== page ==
The tribal leaders prepared to deliver a landslide for Abdullah – but it never happened. They claim Ahmed Wali Karzai, the president’s brother and leader of the Kandahar provincial council, detained the local governor and closed all the district’s 46 polling sites on election day.

The ballot boxes were taken back to the district headquarters where, tribal leaders allege, they were stuffed with ballots by local policemen. A total of 23,900 ballots were finally sent off to Kabul, the capital – every one of them a vote for Karzai.

The alleged fraud, which Ahmed Wali Karzai denies, was the most blatant example among hundreds of incidents that have threatened to make a mockery of the election.

The sheer scale and audacity of the cheating, which includes supposedly “state-sponsored” ballot-stuffing, vote burning, intimidation and the closure of polling stations in antigovernment areas, has overwhelmed the country’s fledgling Electoral Complaints Commission.

Its staff are battling with more than 2,600 reports of vote-rigging, including at least 650 deemed serious enough “materially” to influence the result.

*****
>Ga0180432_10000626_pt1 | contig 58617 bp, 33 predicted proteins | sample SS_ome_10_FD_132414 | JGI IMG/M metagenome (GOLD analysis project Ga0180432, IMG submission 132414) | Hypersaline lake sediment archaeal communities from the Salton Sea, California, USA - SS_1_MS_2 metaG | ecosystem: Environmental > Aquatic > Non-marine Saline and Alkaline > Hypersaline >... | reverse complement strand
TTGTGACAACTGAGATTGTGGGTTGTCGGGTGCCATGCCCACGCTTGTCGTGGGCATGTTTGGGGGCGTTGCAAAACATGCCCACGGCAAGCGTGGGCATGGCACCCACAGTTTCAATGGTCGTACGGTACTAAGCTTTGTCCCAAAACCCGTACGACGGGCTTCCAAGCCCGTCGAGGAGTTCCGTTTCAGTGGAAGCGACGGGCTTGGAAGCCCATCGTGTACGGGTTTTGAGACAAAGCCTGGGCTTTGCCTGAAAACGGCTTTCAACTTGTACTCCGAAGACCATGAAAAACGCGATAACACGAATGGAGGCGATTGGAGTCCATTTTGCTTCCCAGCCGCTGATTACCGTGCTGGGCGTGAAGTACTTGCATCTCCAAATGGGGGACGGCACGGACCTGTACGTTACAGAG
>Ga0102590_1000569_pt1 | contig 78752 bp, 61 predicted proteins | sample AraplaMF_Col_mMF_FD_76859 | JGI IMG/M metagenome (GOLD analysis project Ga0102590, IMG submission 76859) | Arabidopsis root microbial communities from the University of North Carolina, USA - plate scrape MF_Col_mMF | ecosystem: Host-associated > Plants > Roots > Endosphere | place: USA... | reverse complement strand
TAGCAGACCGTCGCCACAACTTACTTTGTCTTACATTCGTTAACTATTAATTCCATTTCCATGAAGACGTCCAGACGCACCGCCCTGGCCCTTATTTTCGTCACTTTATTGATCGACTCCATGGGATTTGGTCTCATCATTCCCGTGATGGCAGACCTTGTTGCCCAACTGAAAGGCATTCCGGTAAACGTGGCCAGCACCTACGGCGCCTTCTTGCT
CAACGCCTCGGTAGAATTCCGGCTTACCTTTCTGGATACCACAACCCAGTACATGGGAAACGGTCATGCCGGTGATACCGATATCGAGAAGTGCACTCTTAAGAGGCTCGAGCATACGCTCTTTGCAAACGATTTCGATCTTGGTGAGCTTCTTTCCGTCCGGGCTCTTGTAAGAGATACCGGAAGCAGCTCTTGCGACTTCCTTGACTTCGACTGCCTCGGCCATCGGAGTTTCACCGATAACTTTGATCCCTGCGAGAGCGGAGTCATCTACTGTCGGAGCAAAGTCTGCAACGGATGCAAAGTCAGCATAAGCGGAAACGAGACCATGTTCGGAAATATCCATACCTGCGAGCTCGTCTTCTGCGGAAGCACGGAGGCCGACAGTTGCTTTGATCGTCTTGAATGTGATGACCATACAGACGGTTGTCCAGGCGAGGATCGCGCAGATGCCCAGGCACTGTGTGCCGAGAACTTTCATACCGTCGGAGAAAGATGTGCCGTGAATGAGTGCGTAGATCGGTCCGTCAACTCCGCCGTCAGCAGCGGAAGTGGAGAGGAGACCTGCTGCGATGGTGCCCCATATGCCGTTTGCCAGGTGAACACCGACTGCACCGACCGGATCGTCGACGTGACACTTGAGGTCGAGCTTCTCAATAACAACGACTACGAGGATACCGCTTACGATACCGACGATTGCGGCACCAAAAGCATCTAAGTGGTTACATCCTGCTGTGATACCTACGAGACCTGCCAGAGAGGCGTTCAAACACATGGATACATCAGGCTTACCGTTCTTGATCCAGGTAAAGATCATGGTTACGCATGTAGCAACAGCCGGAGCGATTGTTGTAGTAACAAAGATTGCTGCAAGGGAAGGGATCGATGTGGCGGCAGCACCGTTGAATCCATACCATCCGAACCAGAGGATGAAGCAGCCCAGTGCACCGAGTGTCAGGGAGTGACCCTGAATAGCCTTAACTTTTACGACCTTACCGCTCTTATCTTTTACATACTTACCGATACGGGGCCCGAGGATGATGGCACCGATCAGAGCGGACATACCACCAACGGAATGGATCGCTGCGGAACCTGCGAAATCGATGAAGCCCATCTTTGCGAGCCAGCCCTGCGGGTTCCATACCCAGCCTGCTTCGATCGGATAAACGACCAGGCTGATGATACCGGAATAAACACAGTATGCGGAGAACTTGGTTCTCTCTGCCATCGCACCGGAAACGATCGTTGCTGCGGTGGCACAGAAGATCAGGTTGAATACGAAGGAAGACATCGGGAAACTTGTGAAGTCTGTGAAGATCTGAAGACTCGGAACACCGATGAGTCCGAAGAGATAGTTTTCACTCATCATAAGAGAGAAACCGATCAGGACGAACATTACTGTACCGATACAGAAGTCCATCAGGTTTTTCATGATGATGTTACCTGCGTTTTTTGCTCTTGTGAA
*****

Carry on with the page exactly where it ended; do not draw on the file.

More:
“This is a blatant violation of the procedure and I think it is stealing in daylight,” Abdullah said yesterday.

His aides say privately that if Karzai wins the 50.1% of votes needed for victory in the first round, they won’t accept the result. Abdullah said he intended to use all legal means to challenge any Karzai victory; his supporters talked menacingly of “Iran-style protests with Kalashnikovs”.

See also:
No Western fudge can fix the mounting Afghanistan election crisis
Evidence of fraud as Hamid Karzai passes threshold in Afghan poll
Fraud charges undermine trust in Afghan election
US says Afghan election results could take months
Afghanistan election results coult take months, warns US
U.S. Calls For ‘Rigorous Vetting’ of Afghan Election Fraud Allegations
U.S. in Delicate Spot as Fraud Claims Mount in Afghan Vote

So, we’re fighting and dying in Afghanistan, not only to track down, kill or capture, and disrupt the networks of al Qaeda and their protecters, the Taliban, but also to provide some semblance of a stable democratic national government that can eventually fend for itself and keep Afghanistan from once again becoming a safe haven for terrorists hell bent on attacking Western interests worldwide.

And this is the thanks we get, widespread election fraud on behalf of Hamid Karzai, the candidate we’ve backed since we first came to Afghanistan? How awkward and embarrassing is this situation for the United States?

/and, more importantly, what’s Obama going to do about it?